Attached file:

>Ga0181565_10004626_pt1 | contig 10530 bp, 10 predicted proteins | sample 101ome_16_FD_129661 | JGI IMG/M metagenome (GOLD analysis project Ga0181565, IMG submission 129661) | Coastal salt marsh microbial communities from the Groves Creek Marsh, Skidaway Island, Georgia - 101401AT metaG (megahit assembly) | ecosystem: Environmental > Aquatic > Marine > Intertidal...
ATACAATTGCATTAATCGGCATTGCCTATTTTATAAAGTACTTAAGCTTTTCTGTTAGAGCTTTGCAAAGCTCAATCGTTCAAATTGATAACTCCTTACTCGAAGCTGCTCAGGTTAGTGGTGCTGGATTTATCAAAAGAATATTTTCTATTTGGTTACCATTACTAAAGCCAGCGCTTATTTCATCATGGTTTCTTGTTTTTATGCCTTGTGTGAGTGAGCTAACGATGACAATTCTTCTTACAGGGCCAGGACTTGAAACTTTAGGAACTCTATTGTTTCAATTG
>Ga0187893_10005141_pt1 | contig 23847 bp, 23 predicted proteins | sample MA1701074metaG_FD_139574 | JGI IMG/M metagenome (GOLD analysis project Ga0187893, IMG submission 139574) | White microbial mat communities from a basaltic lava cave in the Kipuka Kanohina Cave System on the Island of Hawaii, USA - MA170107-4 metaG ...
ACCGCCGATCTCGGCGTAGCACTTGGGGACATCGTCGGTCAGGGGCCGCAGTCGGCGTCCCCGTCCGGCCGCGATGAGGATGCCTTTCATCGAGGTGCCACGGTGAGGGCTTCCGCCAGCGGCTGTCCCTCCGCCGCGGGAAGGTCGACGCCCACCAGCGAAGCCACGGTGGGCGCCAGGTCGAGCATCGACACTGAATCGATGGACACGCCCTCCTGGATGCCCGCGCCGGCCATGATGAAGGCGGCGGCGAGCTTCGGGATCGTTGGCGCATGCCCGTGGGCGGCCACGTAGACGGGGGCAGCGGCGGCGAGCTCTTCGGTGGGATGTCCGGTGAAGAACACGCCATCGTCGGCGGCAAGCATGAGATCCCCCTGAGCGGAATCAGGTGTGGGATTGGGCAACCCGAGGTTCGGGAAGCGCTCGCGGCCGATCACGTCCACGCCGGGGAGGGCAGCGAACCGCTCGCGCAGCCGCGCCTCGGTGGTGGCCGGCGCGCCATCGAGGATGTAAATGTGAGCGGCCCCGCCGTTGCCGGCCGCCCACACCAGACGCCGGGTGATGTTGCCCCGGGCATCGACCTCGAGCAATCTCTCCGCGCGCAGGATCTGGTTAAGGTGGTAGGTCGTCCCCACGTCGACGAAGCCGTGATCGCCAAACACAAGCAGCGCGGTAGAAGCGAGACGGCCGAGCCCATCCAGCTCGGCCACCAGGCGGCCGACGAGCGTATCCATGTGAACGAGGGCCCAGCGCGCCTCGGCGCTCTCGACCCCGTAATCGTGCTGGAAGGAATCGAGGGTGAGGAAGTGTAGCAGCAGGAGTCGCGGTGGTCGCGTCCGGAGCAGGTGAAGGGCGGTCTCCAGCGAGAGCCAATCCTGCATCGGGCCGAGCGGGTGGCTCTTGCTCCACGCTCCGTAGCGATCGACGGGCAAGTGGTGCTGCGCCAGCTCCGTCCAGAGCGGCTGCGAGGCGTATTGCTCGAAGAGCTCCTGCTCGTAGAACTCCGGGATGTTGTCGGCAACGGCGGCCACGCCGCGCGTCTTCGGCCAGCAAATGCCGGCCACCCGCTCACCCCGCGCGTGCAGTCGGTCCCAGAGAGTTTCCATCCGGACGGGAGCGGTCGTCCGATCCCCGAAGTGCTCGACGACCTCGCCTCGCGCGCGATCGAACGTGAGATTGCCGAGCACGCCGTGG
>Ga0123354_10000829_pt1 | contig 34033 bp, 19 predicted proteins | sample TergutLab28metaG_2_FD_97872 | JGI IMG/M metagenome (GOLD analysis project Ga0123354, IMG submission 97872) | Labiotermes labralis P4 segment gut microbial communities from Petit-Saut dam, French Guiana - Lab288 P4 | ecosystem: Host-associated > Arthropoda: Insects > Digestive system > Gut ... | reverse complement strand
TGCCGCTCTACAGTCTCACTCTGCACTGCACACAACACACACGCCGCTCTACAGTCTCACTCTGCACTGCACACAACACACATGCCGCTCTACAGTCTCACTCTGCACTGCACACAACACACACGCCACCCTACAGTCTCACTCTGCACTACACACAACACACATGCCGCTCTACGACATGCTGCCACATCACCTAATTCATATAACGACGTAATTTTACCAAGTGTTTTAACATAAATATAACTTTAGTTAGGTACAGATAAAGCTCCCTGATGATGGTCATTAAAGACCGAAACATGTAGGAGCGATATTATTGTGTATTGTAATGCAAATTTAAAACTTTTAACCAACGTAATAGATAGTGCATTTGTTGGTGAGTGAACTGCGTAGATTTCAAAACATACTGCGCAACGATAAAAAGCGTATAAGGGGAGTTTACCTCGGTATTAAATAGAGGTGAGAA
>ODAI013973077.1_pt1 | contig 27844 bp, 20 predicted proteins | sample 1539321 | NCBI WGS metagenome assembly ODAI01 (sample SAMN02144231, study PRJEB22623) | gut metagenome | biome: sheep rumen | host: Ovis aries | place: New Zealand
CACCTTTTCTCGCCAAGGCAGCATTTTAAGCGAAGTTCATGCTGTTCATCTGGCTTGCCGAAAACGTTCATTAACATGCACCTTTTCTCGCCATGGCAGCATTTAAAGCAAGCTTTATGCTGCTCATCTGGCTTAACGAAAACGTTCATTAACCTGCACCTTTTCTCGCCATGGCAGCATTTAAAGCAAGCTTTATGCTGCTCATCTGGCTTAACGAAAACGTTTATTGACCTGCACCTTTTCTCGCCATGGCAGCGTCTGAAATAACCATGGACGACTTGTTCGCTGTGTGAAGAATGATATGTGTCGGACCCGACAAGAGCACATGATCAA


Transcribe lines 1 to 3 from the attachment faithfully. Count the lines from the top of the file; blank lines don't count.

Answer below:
>Ga0181565_10004626_pt1 | contig 10530 bp, 10 predicted proteins | sample 101ome_16_FD_129661 | JGI IMG/M metagenome (GOLD analysis project Ga0181565, IMG submission 129661) | Coastal salt marsh microbial communities from the Groves Creek Marsh, Skidaway Island, Georgia - 101401AT metaG (megahit assembly) | ecosystem: Environmental > Aquatic > Marine > Intertidal...
ATACAATTGCATTAATCGGCATTGCCTATTTTATAAAGTACTTAAGCTTTTCTGTTAGAGCTTTGCAAAGCTCAATCGTTCAAATTGATAACTCCTTACTCGAAGCTGCTCAGGTTAGTGGTGCTGGATTTATCAAAAGAATATTTTCTATTTGGTTACCATTACTAAAGCCAGCGCTTATTTCATCATGGTTTCTTGTTTTTATGCCTTGTGTGAGTGAGCTAACGATGACAATTCTTCTTACAGGGCCAGGACTTGAAACTTTAGGAACTCTATTGTTTCAATTG
>Ga0187893_10005141_pt1 | contig 23847 bp, 23 predicted proteins | sample MA1701074metaG_FD_139574 | JGI IMG/M metagenome (GOLD analysis project Ga0187893, IMG submission 139574) | White microbial mat communities from a basaltic lava cave in the Kipuka Kanohina Cave System on the Island of Hawaii, USA - MA170107-4 metaG ...